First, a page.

And an Oyster Festival favorite for about 30 years, is Oyster Stew served by the Oyster Bay Lions at booth 7. It is an item that many people like to bring home to enjoy.
Raynham Hall Museum will not be doing anything special for the Oyster Festival but they are hot into planning for their Halloween Masquerade Ball on Friday, Oct. 25 from 8:30 to 11:30 p.m. There is a charge, per soul. Call 922-6808 to reserve a space.
The Ida May Project, part of the WaterFront Center enterprises, will be doing tours of their facility and selling T-shirts and artist’s prints of the Ida May and Christeen. They are currently at work in Building J on making the Ida May II, the first Oyster Bay oyster boat designed to use a dredge to pull out the Frank M. Flower shellfish company’s farmed oysters from the bay. It will also be available for maritime education tours and private rentals. They are another group that needs your support.
Mel Warren, Arts and Crafts Tent guru reports that Kathleen Bart, the author of the Teddy Bear books is now a resident of Oyster Bay. She is the author of: Town Teddy & Country Bear Go Global; A Tale of Two Teddies; Global Gourmet; Town Teddy & Country Bear; Town Teddy & Country Bear Tour the USA. She will be at the festival selling and signing her books.
Giving back to visitors the festival will present a great deal of free entertainment including its annual Oyster Eating and Shucking Contests at 2 p.m. on Saturday; the tall ship Mystic, homeport Mystic, Conn. and John J. Harvey Fireboat is back to Oyster Bay from NYC and will docked and ready for boarding.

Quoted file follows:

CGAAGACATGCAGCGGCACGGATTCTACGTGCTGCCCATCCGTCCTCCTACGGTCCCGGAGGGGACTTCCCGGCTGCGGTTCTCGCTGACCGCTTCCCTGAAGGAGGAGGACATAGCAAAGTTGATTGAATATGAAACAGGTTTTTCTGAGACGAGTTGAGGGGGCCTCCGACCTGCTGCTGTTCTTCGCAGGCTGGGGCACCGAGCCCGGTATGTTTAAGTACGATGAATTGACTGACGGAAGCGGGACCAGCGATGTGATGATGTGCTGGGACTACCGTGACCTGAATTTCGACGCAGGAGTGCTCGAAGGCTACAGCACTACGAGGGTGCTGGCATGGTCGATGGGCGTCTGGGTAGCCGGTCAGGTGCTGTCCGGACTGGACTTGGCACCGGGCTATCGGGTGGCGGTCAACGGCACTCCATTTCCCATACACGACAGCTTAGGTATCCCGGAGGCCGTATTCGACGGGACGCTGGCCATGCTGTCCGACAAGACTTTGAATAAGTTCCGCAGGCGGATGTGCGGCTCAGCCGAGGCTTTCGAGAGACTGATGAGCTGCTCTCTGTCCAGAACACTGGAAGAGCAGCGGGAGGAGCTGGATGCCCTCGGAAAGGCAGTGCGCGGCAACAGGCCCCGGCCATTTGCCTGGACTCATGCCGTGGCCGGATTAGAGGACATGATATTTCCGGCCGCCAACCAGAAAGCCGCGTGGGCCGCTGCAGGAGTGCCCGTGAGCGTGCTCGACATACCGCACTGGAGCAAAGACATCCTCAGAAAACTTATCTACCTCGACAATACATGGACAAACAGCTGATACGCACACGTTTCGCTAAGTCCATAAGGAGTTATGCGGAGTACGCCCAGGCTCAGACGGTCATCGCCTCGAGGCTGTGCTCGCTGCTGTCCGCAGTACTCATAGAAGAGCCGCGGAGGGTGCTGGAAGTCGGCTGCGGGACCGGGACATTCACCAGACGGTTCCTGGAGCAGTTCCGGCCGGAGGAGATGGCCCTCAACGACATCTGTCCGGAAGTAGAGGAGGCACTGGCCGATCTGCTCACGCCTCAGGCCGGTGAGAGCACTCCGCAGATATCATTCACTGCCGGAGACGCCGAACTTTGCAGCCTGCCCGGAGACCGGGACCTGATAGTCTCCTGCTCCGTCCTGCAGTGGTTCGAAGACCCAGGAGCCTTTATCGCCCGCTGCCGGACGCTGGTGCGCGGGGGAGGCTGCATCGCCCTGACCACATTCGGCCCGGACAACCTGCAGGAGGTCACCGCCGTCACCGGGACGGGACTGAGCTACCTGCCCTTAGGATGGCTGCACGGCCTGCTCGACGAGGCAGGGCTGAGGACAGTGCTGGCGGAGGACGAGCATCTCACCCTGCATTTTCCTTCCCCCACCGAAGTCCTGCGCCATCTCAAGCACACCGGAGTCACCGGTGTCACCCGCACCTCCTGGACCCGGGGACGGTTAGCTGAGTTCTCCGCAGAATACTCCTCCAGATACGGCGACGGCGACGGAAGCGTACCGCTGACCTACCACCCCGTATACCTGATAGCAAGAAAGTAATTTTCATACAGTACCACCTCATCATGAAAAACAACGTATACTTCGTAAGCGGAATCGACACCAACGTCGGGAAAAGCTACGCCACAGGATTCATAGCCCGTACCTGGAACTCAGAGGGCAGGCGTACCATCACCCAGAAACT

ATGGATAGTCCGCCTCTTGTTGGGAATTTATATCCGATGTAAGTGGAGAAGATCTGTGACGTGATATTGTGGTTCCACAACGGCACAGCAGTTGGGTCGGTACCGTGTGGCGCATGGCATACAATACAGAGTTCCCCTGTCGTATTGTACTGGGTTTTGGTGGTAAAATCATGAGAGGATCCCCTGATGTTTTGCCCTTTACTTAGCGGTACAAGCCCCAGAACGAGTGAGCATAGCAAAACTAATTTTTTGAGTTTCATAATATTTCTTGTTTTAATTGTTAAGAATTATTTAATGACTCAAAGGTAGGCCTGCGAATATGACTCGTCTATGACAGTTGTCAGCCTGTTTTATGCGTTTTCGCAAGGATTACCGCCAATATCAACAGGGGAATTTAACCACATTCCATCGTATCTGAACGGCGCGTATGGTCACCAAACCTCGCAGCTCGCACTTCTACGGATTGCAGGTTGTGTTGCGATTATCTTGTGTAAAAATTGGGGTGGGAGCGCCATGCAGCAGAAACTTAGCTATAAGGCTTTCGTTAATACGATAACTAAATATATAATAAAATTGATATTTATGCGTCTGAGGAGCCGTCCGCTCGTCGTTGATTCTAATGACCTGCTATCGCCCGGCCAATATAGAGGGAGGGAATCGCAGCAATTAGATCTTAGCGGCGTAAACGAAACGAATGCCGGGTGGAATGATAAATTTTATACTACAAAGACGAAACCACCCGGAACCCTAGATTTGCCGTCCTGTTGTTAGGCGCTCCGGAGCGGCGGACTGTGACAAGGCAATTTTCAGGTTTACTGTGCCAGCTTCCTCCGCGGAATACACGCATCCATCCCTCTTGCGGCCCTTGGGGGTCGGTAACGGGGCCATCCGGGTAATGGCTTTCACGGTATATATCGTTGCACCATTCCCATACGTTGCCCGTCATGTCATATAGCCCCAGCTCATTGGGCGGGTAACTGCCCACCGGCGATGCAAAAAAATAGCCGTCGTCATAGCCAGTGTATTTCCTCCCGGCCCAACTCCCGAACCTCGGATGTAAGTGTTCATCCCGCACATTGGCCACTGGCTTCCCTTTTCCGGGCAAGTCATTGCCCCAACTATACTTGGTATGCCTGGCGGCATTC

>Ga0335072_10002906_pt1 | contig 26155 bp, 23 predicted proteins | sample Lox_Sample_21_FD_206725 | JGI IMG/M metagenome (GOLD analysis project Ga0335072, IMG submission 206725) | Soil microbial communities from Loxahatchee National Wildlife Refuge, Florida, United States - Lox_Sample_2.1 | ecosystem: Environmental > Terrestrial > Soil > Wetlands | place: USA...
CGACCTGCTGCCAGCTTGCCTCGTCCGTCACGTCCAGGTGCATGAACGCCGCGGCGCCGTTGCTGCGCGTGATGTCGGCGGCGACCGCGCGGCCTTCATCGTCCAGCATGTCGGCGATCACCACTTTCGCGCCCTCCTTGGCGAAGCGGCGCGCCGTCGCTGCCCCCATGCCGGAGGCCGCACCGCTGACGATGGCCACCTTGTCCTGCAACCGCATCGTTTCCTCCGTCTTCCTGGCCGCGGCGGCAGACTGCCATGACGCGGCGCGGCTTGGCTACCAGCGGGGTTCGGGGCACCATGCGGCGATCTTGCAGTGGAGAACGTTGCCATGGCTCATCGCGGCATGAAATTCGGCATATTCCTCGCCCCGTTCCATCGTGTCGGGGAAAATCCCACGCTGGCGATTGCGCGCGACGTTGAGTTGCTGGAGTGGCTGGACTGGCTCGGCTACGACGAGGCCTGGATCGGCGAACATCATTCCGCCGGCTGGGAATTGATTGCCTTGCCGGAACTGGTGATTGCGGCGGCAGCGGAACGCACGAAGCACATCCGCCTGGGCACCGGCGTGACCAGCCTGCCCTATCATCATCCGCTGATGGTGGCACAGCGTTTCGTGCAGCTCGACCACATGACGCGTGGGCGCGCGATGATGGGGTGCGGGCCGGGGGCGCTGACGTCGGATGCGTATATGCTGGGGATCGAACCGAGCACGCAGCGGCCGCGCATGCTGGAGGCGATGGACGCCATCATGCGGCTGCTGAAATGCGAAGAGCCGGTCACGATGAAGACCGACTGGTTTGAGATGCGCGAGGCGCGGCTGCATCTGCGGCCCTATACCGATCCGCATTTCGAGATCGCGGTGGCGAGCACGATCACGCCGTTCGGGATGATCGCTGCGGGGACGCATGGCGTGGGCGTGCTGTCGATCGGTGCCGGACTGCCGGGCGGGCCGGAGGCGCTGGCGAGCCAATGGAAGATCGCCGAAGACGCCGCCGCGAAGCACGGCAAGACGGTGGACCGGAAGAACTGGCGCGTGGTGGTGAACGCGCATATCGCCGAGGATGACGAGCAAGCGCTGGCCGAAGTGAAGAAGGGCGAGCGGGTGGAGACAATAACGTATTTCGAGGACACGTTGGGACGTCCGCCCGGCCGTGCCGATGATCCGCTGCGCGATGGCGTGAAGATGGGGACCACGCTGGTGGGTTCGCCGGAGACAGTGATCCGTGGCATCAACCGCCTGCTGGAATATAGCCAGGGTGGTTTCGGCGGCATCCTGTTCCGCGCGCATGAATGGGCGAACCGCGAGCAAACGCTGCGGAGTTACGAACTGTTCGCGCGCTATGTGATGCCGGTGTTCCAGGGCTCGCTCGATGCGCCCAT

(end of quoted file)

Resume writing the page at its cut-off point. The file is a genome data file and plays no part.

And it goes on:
New to the festival is the Anne (pronounced Ann-ie), 1884, an oyster sloop. She was built in Smithtown, by local townspeople as repayment to the grocer for debts incurred during hard times. Originally Anne was a gaff rigged centerboard sloop with no engine. She was used to carry deck cargo. Anne, is now powered by a 6 cylinder 200 hp John Deere diesel. In 1955 Anne was lengthened 4 feet to lessen her draft. Her history is chronicled, in the book, Working Thin Waters by Stephen Jones, her present owner.
There will be pirates; and carnival rides; a petting zoo; and music performances; midway games; and food, food, food and of course three tents filled with arts and crafts.
There is free admission to the festival. If you come by car there are locations along Route 106 that offer free parking and a bus ride to the festival, even if you are local. If you come by train you enter through the carnival grounds with a turn left into events in downtown Oyster Bay, or turn right to enter Theodore Roosevelt Memorial Park where the food and fun awaits you.
Amazingly, the festival is all run by volunteers and they co-chair all the committees. Whom of us would volunteer to organize and be responsible for an event that attracts over 100,000 people a day for the two-day event. Well, it helps that there have been many people over those 30 years fine tuning the event so that they have a path to follow. And, part of the magic of the festival is the people who come each year. They are family people, music lovers, foodies, and patient visitors who don’t see a line as a challenge, but an opportunity to nibble food while waiting for the next offering.
Who wouldn’t want to welcome them to Oyster Bay!
That might be the real heart of the festival, the crowds. The really nice people, who come to visit from actually, all over the world.
It’s time to welcome the world to Oyster Bay: Oct. 19 and 20, so “see you at the festival.”